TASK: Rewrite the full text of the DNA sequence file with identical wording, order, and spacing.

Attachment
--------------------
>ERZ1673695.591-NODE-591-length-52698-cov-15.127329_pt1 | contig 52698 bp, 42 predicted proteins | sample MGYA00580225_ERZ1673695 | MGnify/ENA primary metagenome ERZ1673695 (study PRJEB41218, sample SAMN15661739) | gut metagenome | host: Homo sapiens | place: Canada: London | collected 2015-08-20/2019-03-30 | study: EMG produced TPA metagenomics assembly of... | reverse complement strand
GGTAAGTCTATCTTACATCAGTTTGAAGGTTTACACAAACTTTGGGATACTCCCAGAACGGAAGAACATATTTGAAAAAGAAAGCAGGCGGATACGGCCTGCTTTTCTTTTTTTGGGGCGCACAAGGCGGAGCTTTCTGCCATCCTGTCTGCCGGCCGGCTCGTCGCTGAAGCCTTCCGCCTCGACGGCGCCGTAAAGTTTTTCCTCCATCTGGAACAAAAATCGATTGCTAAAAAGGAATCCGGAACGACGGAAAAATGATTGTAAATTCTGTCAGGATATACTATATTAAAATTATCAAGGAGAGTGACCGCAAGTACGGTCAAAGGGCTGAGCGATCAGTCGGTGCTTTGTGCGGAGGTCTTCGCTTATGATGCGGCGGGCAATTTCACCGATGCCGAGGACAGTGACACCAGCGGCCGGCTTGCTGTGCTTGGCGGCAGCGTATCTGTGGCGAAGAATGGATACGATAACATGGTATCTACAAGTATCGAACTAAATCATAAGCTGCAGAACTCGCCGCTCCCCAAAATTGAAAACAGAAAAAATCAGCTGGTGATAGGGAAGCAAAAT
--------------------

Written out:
>ERZ1673695.591-NODE-591-length-52698-cov-15.127329_pt1 | contig 52698 bp, 42 predicted proteins | sample MGYA00580225_ERZ1673695 | MGnify/ENA primary metagenome ERZ1673695 (study PRJEB41218, sample SAMN15661739) | gut metagenome | host: Homo sapiens | place: Canada: London | collected 2015-08-20/2019-03-30 | study: EMG produced TPA metagenomics assembly of... | reverse complement strand
GGTAAGTCTATCTTACATCAGTTTGAAGGTTTACACAAACTTTGGGATACTCCCAGAACGGAAGAACATATTTGAAAAAGAAAGCAGGCGGATACGGCCTGCTTTTCTTTTTTTGGGGCGCACAAGGCGGAGCTTTCTGCCATCCTGTCTGCCGGCCGGCTCGTCGCTGAAGCCTTCCGCCTCGACGGCGCCGTAAAGTTTTTCCTCCATCTGGAACAAAAATCGATTGCTAAAAAGGAATCCGGAACGACGGAAAAATGATTGTAAATTCTGTCAGGATATACTATATTAAAATTATCAAGGAGAGTGACCGCAAGTACGGTCAAAGGGCTGAGCGATCAGTCGGTGCTTTGTGCGGAGGTCTTCGCTTATGATGCGGCGGGCAATTTCACCGATGCCGAGGACAGTGACACCAGCGGCCGGCTTGCTGTGCTTGGCGGCAGCGTATCTGTGGCGAAGAATGGATACGATAACATGGTATCTACAAGTATCGAACTAAATCATAAGCTGCAGAACTCGCCGCTCCCCAAAATTGAAAACAGAAAAAATCAGCTGGTGATAGGGAAGCAAAAT